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Sep 30 / King Kaufman

Some strange reactions to Fareed Zakaria plagiarism charges

Newsweek has posted an extraordinary note on the top of its author page for Fareed Zakaria, the global policy expert who has been accused of plagiarism on several occasions. It reads:

Fareed Zakaria worked for Newsweek when it was under previous ownership. Readers are advised that some of his articles have been the subject of complaints claiming that they contain material that should have been attributed to others. In addition, readers with information about articles by Mr. Zakaria that may purportedly lack proper attribution are asked to e-mail Newsweek at

Zakaria’s most recent Newsweek article was published in September 2010. IBT Media, the current owner, announced its acquisition of Newsweek from IAC/InterActive in August 2013.

It’s a nice use of the medium that Newsweek wants to crowdsource its plagiarism check, asking the audience to find any instances of Zakaria copying content from others without attributing it. On the other hand, it’s a little strange. Doesn’t it seem like Newsweek is saying, “We think there’s plagiarism in here, but it didn’t happen on our watch, so don’t blame us, and we’re not going to look for it. You can though!”?

And believe it or not, that’s not even the strangest Zakaria response this week. That honor goes to Brian Stelter, host of CNN’s “Reliable Sources,” who defended Zakaria on the show over the weekend. Referring to the anonymous bloggers at Our Bad Media, who have repeatedly pointed out Zakaria’s plagiarism, with clear citations and examples, for months, Stelter said:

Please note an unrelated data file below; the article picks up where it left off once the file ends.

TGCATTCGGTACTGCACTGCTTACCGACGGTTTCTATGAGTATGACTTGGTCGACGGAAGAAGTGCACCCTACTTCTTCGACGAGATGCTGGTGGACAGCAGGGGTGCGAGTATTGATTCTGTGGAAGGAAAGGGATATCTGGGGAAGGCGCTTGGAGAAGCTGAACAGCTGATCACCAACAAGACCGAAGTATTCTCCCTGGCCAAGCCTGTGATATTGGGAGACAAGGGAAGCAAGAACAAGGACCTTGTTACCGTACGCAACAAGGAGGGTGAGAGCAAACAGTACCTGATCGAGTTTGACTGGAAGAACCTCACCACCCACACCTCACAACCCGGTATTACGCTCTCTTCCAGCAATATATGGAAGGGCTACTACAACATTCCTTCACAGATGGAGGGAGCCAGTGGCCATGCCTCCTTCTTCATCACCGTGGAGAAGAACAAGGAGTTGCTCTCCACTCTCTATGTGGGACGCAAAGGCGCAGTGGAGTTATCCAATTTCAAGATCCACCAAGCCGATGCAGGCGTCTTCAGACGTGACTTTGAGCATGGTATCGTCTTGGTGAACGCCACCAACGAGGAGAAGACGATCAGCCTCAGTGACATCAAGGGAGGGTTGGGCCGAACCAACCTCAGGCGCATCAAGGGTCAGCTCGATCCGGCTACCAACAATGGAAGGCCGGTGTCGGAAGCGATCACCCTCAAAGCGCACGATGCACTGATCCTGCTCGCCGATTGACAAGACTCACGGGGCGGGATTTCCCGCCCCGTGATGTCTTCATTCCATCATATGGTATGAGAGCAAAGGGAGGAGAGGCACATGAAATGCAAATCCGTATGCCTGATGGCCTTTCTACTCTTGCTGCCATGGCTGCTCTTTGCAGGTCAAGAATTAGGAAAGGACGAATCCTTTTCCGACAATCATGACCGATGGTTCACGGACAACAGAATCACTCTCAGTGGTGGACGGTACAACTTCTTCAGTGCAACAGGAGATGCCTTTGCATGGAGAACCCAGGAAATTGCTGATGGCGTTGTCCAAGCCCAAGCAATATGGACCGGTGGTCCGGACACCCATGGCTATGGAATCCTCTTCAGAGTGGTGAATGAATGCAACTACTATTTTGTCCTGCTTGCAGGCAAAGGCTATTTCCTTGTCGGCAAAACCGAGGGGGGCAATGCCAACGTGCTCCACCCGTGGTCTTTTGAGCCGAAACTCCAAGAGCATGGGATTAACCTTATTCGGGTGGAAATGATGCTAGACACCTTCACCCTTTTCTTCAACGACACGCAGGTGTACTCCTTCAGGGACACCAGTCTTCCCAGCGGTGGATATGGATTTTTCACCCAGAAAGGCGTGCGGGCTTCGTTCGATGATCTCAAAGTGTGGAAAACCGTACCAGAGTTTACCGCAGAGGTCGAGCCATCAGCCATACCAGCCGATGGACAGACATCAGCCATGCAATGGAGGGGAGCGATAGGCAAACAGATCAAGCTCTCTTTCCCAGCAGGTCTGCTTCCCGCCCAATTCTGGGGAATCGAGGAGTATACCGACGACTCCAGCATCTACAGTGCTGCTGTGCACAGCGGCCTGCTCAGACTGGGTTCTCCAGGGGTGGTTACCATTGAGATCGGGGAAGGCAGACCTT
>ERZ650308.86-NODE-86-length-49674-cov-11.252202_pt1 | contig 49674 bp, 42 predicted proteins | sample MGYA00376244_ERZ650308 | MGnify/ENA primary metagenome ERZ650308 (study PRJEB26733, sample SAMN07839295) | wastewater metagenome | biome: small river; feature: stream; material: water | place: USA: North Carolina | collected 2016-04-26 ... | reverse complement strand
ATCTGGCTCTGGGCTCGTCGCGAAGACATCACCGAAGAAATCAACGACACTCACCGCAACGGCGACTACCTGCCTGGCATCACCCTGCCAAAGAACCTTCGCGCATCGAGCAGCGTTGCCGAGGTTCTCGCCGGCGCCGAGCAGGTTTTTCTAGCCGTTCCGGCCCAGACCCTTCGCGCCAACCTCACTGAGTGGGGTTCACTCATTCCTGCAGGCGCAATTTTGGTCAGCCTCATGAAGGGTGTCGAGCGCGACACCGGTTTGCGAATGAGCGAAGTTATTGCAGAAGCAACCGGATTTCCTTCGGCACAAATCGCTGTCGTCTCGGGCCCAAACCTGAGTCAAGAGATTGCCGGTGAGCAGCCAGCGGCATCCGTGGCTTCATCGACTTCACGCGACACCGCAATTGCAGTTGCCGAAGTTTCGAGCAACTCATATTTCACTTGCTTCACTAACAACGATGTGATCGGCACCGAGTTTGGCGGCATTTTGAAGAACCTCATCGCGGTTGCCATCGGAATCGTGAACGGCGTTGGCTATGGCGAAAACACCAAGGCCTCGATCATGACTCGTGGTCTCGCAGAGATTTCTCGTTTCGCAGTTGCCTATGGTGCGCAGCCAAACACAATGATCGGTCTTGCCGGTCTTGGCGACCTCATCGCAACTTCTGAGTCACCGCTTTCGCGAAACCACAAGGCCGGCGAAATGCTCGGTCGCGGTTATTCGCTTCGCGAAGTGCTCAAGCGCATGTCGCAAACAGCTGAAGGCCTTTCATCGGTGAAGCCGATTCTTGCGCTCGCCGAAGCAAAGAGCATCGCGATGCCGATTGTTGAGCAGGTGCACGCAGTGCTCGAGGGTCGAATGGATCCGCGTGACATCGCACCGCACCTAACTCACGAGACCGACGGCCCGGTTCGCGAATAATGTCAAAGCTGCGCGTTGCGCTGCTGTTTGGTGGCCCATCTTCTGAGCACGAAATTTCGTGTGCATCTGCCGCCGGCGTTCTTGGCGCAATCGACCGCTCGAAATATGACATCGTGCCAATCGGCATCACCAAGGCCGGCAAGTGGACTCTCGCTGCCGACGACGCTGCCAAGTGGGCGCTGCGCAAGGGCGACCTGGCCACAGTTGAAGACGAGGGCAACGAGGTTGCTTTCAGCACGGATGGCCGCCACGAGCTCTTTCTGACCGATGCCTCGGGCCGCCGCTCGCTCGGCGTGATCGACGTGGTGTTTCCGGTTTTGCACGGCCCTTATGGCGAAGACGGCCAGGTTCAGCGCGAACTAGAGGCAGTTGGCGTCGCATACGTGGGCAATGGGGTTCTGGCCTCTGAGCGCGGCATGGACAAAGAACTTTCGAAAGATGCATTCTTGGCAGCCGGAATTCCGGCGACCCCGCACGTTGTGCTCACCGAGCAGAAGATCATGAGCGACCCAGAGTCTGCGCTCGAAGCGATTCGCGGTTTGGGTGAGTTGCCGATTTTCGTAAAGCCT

It is clear to me that these anonymous people are waging a campaign against Zakaria, not just against his CNN work, but his columns and books, too. I believe that most of their claims about [Zakaria's CNN show] “GPS”—26 total—do not hold up under close scrutiny. The closer you look, the less it looks like capital-P plagiarism.

But when you zoom out, there’s a perception problem. The perception is that, as Kelly McBride of the Poynter Institute told Politico, “It seems obvious that Fareed was overly reliant on his source material.”

McBride called some of the examples low-level plagiarism. Politico reporter Dylan Byers likened them to misdemeanors.

Stelter doesn’t ever go into detail about how the claims “do not hold up under close scrutiny.” He also doesn’t say why it’s “clear” to him that Our Bad Media are “waging a campaign against Zakaria,” as opposed to simply reporting what they’ve found, having looked into his work following earlier plagiarism charges. Judge for yourself if Our Bad Media’s findings are “low-level plagiarism,” whatever that is.

Journalist and journalism professor Steve Buttry argues: “Journalism has no such sin as low-level plagiarism.”

Responding to the idea that Zakaria, by fiddling with word order here and there, had maybe not done enough, but hadn’t committed the cardinal sin of plagiarizing because he didn’t copy passages exactly, Buttry writes, “The very act of rewriting stolen material makes a theft more sinister and deliberate than the stupid plagiarists who steal whole paragraphs, passages or stories verbatim.” He continues:

Zakaria was sneaky in his plagiarism. He rewrote his passages, changing a few words, fiddling with the order of facts and points but clearly—again and again—stealing the research and the conclusions and some of the words of other sources, but making it look a bit different. That works if you’re attributing and putting quotes around the words that come from the other source. But without attribution, it’s plagiarism.

Attribute everything. As Buttry has written elsewhere, “Linking is a matter of journalism ethics.” Here are Bleacher Report’s Attribution Guidelines.

Disclosure note: CNN, like Turner Sports, which owns Bleacher Report, is a Time-Warner company.